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Book cover art by Stephen Hickman.
Review © 2006 by Thomas M. Wagner.

The Far Side of the Stars continues the picaresque adventures of Daniel Leary, Adele Mundy, and the crew of the Cecile (that's Sissie to you) as they traverse the dangerous spaceways of the Republic of Cinnabar and beyond. On balance I liked it better than Lt. Leary, Commanding, though in the end I'm docking it half a star for Drake's making some dubious storytelling choices in the book's final third — a problem not dissimilar to that marring the otherwise exciting Lt. Leary itself. But make no mistake. Leary, Adele and Co. may well be the most likable and human heroes Drake has yet created, and I'd rather share a berth on a rickety corvette with them than with any of the posers in Lucasfilms' overstuffed dramatis personae.

Drake's story this time is largely inspired by actual ocean voyages of the 19th century, when those of the leisure class were the only ones with the opportunity and money to travel the world and see other cultures and countries firsthand. An uneasy peace exists between Cinnabar and its enemy, the Alliance of Free Stars. Many of the RCN's finest are standing down, going on half-pay, Daniel Leary among them. The decommissioned Cecile is purchased by an aristocratic couple, one Count Georgi Klimov and his flirtatious wife.

Klimov is a dilletante who wants hunting trophies, while his wife is an amateur ethnologist. They want to tour a rather dicey area of space called the Commonwealth of God, a loosely governed collection of trading worlds, many of which are in a fairly primitive state. But what they're really after is a priceless relic from their homeworld, a massive diamond the size of a child's head, hollowed out, with a map of ancient Earth's continents on the inner surface. This was stolen by their homeworld's ex-ruler, who disappeared into the Commonwealth after being overthrown.

It turns out that the Klimov's plans have gotten the attention of Cinnabar intelligence. After some behind-the-scenes machinations, it transpires that Leary ends up back in command of the now-private vessel Cecile. All his old crew are with him, including, naturally, Adele, who is under instructions to determine whether or not rumors that the Alliance is building a secret base on a remote Commonwealth world are true. The Commonwealth holds added interest for Adele, for it's where her last living relative fled, along with an entire RCN ship full of deserters, while the conspiracy that backfired and led to her entire family's annihilation was busy unraveling.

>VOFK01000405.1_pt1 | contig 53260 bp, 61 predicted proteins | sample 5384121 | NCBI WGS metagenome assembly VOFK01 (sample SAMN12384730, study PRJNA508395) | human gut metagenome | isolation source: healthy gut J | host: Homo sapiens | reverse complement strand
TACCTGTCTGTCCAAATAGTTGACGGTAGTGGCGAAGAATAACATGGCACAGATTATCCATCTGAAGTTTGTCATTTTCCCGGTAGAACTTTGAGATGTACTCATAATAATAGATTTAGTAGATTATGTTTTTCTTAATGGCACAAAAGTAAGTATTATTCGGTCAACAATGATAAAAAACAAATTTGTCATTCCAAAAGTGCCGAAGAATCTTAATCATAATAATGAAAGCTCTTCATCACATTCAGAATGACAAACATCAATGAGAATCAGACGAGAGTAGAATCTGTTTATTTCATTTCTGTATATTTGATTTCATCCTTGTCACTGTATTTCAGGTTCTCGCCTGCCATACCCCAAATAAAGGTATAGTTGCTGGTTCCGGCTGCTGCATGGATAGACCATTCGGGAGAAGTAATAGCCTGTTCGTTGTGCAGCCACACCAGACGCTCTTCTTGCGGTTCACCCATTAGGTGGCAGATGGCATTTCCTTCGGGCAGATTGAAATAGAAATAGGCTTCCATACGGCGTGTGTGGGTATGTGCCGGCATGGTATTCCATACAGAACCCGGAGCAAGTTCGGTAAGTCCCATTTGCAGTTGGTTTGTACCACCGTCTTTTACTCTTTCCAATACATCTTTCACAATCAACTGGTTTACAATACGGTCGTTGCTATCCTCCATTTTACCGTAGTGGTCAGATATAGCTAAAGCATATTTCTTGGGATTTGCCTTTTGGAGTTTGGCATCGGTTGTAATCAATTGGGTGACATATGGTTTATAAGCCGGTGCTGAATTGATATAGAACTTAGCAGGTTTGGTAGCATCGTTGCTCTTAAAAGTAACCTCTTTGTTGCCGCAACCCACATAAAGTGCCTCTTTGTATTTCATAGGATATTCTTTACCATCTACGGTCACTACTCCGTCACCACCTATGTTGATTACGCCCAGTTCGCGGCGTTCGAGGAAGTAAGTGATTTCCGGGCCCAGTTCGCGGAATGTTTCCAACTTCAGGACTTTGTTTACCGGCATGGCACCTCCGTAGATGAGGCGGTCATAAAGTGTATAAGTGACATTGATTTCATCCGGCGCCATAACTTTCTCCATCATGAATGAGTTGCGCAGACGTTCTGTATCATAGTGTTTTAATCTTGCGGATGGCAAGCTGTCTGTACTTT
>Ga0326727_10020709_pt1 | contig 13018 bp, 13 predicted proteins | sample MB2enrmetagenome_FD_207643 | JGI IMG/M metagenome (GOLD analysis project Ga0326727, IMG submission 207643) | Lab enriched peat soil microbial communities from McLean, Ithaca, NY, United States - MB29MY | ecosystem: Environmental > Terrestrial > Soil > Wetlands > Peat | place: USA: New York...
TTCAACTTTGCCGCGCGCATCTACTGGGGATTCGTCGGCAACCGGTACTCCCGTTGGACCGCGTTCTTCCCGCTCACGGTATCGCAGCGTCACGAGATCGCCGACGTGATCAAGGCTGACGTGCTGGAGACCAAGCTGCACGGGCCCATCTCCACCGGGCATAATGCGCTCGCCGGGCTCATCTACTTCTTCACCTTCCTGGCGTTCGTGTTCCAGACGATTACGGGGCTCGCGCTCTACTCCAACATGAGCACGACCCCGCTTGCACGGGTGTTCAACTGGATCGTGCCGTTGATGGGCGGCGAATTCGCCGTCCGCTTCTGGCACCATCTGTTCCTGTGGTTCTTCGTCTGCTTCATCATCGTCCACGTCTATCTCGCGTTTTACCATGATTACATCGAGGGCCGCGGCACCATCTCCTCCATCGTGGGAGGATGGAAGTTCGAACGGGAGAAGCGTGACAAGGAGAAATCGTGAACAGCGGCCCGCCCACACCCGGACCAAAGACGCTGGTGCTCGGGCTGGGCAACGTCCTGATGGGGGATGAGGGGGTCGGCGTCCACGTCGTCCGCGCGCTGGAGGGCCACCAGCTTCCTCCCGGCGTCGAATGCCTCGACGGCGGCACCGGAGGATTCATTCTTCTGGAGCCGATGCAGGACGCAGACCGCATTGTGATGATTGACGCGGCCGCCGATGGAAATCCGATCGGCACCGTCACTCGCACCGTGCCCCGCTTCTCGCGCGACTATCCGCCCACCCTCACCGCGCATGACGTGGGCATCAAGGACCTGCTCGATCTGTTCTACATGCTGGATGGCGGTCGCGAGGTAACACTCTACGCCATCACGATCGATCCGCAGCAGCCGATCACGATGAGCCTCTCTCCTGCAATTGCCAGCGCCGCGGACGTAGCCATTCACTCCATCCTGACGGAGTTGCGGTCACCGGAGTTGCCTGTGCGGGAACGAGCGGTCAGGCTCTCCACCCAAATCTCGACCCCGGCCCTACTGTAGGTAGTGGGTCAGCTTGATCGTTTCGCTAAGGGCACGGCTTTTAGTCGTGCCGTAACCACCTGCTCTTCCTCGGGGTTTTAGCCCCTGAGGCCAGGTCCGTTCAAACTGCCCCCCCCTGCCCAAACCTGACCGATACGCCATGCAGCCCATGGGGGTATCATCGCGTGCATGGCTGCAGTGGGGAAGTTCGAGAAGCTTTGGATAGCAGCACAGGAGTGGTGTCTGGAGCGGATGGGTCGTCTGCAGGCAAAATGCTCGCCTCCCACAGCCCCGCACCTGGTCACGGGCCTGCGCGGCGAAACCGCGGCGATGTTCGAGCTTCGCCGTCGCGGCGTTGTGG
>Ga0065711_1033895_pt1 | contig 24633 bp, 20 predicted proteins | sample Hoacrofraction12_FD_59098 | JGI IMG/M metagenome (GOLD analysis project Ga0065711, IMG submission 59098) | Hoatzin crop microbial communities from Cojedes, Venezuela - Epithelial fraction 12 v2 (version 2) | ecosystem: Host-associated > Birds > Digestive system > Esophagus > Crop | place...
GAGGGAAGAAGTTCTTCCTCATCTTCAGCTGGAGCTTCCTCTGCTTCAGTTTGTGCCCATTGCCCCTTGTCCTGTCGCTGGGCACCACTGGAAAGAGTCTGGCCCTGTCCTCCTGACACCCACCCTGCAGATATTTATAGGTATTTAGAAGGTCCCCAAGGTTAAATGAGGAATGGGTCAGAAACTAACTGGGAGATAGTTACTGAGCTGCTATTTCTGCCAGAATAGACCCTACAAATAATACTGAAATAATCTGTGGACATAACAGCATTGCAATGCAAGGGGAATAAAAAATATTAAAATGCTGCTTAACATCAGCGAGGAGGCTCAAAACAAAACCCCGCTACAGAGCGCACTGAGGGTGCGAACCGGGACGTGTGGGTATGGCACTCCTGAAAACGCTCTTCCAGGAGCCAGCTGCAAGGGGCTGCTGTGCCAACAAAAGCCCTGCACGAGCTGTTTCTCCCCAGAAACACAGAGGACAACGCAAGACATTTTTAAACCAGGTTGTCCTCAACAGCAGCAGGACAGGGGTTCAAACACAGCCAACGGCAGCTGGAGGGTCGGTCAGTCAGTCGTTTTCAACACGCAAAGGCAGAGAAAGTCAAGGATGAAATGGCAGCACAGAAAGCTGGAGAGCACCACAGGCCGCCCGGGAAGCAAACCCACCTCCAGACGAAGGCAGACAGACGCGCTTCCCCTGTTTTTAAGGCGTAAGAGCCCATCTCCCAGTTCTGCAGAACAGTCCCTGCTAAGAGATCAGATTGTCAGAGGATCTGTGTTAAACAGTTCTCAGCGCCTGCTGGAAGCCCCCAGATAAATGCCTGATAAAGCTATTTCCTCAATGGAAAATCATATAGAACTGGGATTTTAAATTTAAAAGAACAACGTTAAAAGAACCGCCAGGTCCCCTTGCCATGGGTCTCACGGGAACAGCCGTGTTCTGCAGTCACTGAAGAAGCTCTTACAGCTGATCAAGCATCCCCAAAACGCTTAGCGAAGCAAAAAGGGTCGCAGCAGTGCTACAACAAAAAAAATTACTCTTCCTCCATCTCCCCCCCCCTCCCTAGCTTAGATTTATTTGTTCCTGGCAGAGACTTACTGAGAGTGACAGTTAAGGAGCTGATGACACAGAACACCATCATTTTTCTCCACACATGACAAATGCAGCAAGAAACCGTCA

As in the previous volume, Drake seeks to add more layers and texture to what began as a lovingly rendered, old-fashioned space opera future. The plot here is impressively intricate without going overboard into self-indulgence, and the pacing is swift despite the book's tendency toward overlength. More attention is devoted to character interaction, with not so much in the way of action in the early chapters — though we do get one showstopper of a bar brawl. (Leary and his crew must rescue their employer from a full complement of Alliance crewmen, when the count gets a little too lucky at cards.) Some well executed subplots, particularly the one involving the RCN deserters and their concerns over whether they're facing horrible punishment or repatriation, add to the richness of the overall story.

Unfortunately Drake makes some poor choices in latter chapters. At one strange point, the story takes an oddball left turn into quasi-mysticism, introducing a planet inhabited by a monastic order who serve some kind of sentient tree that communicates with people through dreams and apparently reveals the future with unerring precision. Apart from the nuisance that no credible explanation is given for the nature of this tree (and apart from wondering why billions of people from around the galaxy aren't swooping in to avail themselves of its revelations), the way the sequence plays out feels like Drake introduced it simply as a plot device to provide a quick resolution to the Klimov's quest, to get that part of the story over with so he could move on to the climactic showdown with the Alliance. The whole scene stands out from the book like a bug on a wedding cake; it just doesn't fit. It's as if Drake felt he needed to write himself out of a corner, when in fact he was never in one.

There's also another minor quibble: the wreckage of a ship, sunk in the swamps of a primitive world for decades, whose drives conveniently — and implausibly — still work when the Cecile needs to get out of a tight spot. Little moments of contrivance like this didn't need to be here, given all that's in the book that Drake gets right.

But what he gets right is often dazzling. The book ends in a richly satisfying orgy of action and carnage, which is what space operas are for in the first place. And all of the various subplots are resolved in ways that don't feel pat or artificial. The saga of Lt. Leary, RCN, is proving to be some of the most guileless and delightful old-school intergalactic swashbuckling currently on the racks. If those are the kinds of stories you've been hankering for, you ought to consider enlisting.

Followed by The Way to Glory.